* The NCAA.  No one likes the NCAA to begin with, so a report trumpeting the destruction of it will naturally be met with cheers.  Of course, few people realize that the NCAA is made up of college administrators.  The NCAA is college football and basketball.  If they are the enemy, they’re appointed by the people they rule over. 

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McClover’s Auburn Accusations Being Called Into Question

Here’s how these things work:

* A former player makes claims that he was involved in cheating at his college.

* Fans attempt to debunk him by painting him as someone with an ax to grind.

* Teammates come out and say he’s lying.

Like clockwork, that predictable scenario is playing out in Auburn today. — the Rivals site covering the Tigers — reports that a number of people who know former Tiger Stanley McClover well believe he is making up his share of the allegations HBO will air tonight during an episode of “Real Sports.” 

For the full story, you’ll likely need a subscription, but here are some of the highlights from their lengthy piece:

* McClover’s high school coach says that he “was shocked” during his HBO interview when his former player asked him to talk about Auburn coaches taking over his office and holding a private meeting with McClover.  Ken Scott says that never happened.  He also says the man who recruited McClover — Eddie Gran who is now at Florida State — “is a man of integrity.”  Of the accusation that Gran offered or provided cash for McClover, Scott said: “I don’t understand what Stanley is talking about because I know Eddie Gran well and I know it didn’t happen.”

* Gran himself said, “That absolutely, positively never happened.”

* A former teammate of McClover’s — Auburn All-American safety Junior Rosegreen — also shot holes in the claims.  “I told him that I am not going to be a part of that because it’s bull (crap).  He said he was going to talk about getting paid to go to Auburn and I know that is a lie.  I don’t believe a word he says.  He’s not a man you can trust.  I know him and I don’t want to be a part of anything he has going on.”

* Former Tiger player Jeris McIntyre says an HBO producer tried to get him to share some dirt on Auburn “off the record.”  “He said that about 10 times.  I said, ‘Fine.  You want me to tell you something off the record?  Here you go: Stanley is a damn liar.”  (Looks like that’s on the record now.)

* Rosegreen states the McClover is “already broke” following a four-year NFL career.  He says, “I was told Stanley got $20,000 (from HBO for the interview), and I know for a fact you don’t get that money until you give them something, until you tell them what they want to hear.”

The piece by is a strong defense… naturally.  Whether you believe or HBO’s “Real Sports” will likely be determined by your own team allegiances.

If HBO actually paid these men for their interviews, then you can count us among those who will give no credence to their claims.  And we’re already suspicious of them.

If nothing else, some serious doubts exist as to whether or not McClover and three other former Tiger players are making legitimate claims or simply attempting to smear their old school.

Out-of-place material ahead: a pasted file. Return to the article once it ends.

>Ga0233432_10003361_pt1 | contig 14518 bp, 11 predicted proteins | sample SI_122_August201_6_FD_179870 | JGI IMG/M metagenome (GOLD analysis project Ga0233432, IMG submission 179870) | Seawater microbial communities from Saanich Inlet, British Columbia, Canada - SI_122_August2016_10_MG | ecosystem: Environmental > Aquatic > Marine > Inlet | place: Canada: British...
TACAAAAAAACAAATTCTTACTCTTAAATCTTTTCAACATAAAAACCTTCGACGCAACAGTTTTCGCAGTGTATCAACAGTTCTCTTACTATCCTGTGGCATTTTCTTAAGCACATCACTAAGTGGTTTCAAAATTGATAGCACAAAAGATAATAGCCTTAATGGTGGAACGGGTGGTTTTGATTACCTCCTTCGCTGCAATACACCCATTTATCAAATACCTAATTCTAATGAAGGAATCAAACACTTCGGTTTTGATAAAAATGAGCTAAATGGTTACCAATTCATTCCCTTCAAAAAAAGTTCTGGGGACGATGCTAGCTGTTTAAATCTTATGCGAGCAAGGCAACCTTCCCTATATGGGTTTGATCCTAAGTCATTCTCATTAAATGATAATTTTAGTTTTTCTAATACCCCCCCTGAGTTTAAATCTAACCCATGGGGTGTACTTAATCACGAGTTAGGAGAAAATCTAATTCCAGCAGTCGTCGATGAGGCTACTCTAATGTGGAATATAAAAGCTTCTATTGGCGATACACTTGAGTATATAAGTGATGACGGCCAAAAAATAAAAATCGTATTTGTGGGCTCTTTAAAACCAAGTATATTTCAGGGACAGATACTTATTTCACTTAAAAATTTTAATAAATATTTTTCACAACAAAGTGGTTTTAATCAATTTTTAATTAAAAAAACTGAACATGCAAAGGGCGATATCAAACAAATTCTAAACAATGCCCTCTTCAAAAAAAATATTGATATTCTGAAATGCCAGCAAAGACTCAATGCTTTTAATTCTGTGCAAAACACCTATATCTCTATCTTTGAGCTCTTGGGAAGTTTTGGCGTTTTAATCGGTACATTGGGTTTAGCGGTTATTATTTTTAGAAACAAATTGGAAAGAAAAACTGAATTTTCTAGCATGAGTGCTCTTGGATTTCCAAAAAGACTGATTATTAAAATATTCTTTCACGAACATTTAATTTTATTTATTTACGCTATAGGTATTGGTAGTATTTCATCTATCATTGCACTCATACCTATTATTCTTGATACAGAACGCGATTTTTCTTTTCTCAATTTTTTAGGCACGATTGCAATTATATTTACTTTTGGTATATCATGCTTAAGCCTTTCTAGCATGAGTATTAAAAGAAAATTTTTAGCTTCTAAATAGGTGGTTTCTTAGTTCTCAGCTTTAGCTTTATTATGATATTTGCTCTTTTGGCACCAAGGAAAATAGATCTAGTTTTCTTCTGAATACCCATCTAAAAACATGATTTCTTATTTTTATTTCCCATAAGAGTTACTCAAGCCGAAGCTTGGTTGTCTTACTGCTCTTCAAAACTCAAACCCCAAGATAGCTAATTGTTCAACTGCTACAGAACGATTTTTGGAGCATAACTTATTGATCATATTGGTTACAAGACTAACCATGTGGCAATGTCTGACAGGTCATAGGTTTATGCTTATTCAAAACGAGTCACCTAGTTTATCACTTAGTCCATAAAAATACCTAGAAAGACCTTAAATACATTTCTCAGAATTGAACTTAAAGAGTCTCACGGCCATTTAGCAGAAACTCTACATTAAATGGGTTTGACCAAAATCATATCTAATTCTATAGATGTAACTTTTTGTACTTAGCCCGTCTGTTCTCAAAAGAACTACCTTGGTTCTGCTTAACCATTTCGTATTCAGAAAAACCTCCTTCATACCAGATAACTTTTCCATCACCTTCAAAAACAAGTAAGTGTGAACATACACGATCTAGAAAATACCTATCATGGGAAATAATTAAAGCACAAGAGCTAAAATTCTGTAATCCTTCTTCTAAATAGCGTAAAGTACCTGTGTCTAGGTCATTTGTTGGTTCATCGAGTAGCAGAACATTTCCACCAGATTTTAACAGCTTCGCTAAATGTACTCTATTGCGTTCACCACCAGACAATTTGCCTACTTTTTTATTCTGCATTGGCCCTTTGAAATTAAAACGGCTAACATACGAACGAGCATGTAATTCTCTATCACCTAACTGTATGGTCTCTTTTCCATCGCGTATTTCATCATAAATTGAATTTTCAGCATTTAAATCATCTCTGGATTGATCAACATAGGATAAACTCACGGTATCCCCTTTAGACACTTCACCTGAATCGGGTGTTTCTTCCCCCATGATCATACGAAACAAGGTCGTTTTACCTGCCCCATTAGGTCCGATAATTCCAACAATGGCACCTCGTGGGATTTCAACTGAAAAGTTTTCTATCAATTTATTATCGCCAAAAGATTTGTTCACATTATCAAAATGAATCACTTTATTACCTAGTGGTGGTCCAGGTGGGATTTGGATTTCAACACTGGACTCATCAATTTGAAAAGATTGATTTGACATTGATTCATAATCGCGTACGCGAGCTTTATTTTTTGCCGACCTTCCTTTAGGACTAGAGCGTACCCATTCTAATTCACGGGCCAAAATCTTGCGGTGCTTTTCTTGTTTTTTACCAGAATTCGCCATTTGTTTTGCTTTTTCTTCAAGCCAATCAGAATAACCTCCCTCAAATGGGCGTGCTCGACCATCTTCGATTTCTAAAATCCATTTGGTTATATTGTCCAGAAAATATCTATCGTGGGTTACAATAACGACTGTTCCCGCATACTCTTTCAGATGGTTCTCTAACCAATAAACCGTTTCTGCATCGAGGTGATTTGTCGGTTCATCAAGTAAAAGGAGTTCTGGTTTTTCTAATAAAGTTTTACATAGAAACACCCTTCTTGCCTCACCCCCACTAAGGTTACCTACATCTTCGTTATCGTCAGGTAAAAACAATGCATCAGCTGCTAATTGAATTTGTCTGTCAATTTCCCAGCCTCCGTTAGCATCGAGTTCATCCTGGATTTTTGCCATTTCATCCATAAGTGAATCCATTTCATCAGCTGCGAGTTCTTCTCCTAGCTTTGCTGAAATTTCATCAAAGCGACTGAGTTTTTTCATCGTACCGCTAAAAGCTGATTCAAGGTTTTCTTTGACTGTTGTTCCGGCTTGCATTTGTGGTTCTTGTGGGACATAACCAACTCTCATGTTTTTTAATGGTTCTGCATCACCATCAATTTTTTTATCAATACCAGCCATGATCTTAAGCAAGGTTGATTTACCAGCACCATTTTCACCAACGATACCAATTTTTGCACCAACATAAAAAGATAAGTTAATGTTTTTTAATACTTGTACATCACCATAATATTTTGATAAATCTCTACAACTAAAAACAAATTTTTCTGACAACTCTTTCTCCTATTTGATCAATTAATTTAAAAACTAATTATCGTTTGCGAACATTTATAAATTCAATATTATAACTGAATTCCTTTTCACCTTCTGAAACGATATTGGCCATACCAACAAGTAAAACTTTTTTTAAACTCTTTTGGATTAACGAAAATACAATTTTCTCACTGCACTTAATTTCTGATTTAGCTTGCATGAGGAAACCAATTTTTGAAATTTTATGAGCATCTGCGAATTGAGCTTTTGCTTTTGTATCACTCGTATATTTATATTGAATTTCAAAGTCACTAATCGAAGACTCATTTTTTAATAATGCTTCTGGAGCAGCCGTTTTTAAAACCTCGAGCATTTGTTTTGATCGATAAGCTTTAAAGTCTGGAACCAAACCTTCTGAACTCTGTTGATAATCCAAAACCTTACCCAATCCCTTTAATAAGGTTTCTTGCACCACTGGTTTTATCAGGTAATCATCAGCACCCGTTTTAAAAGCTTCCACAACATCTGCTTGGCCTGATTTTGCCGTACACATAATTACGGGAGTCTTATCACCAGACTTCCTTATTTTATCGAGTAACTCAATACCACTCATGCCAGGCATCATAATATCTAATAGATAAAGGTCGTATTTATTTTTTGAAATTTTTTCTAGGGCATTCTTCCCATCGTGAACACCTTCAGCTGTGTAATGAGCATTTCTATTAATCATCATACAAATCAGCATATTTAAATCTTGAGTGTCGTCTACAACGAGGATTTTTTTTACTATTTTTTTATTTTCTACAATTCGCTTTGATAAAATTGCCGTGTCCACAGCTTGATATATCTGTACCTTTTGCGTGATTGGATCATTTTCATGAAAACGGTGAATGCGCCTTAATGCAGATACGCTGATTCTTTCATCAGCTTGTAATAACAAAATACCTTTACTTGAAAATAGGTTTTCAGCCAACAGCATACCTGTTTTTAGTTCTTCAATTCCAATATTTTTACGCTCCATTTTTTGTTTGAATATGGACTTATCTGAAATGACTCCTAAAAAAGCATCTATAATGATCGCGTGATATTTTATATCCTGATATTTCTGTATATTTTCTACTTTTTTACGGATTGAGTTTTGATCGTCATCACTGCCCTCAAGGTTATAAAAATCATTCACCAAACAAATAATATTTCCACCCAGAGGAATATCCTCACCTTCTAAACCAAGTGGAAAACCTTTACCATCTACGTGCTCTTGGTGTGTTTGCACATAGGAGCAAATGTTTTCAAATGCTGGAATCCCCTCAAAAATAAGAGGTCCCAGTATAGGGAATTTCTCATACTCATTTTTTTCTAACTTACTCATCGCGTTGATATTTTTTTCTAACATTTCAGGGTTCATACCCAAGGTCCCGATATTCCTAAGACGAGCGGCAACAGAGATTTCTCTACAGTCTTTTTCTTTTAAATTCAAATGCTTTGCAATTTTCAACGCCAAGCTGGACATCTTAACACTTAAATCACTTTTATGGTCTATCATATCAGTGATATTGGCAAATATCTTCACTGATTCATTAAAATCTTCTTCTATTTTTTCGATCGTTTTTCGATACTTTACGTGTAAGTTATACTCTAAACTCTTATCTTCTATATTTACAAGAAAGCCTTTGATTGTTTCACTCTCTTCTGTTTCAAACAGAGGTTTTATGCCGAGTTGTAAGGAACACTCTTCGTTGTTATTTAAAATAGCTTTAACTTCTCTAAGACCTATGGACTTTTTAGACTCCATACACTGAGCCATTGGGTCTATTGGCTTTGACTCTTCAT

If the NCAA starts asking questions, these players are going to have to eventually provide some names.  If they don’t, it will be very hard for anyone — well, anyone not wearing crimson — to believe their accusations.

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HBO Show Details Mid-2000s Pay-For-Play Scheme At Auburn

HBO “Real Sports” is set to air its special report on college athletes and money tonight.  The website was given a chance to watch an early screening yesterday.  What that site saw will be yet another pain in the rump for SEC fans and administrators:

* Former Auburn players Chaz Ramsey, Troy Reddick, Stanley McClover and Raven Gray speak on the record about a pay-for-play plan on The Plains earlier in the mid-2000s.

* McClover also says someone representing LSU once gave him a $500 handshake at a high school all-star game.  He says there were money handshakes from Auburn and Michigan State supporters, too.  Ohio State boosters reportedly showered him with up to a thousand dollars and girls.

* He claims that he signed with Auburn when a bookbag full of cash was given to him.  “I almost passed out.  I literally almost passed out I couldn’t believe it was true.  I felt like I owed them,” McClover said.

* Reddick says he was “offered a large sum of money” by Auburn alumni.  The player said he didn’t take the money.  He also says he was unhappy on The Plains because AU coaches wanted him to change his major because his class schedule was interfering with football.

* Reddick claims an Auburn coach handed him an envelope containing $500 in order to get him to stay.  “Over that season it happened like two or three more times.  And it happened about six or seven times my senior year.”

* McClover claims that a booster game him $7,000 to buy a car.

* He says he earned $4,000 for a good performance against Alabama in an Iron Bowl game. 

* Ramsey says he received money handshakes during his year on The Plains.

* Gray says he received cash handshakes for “2,500 to 3,000 dollars.”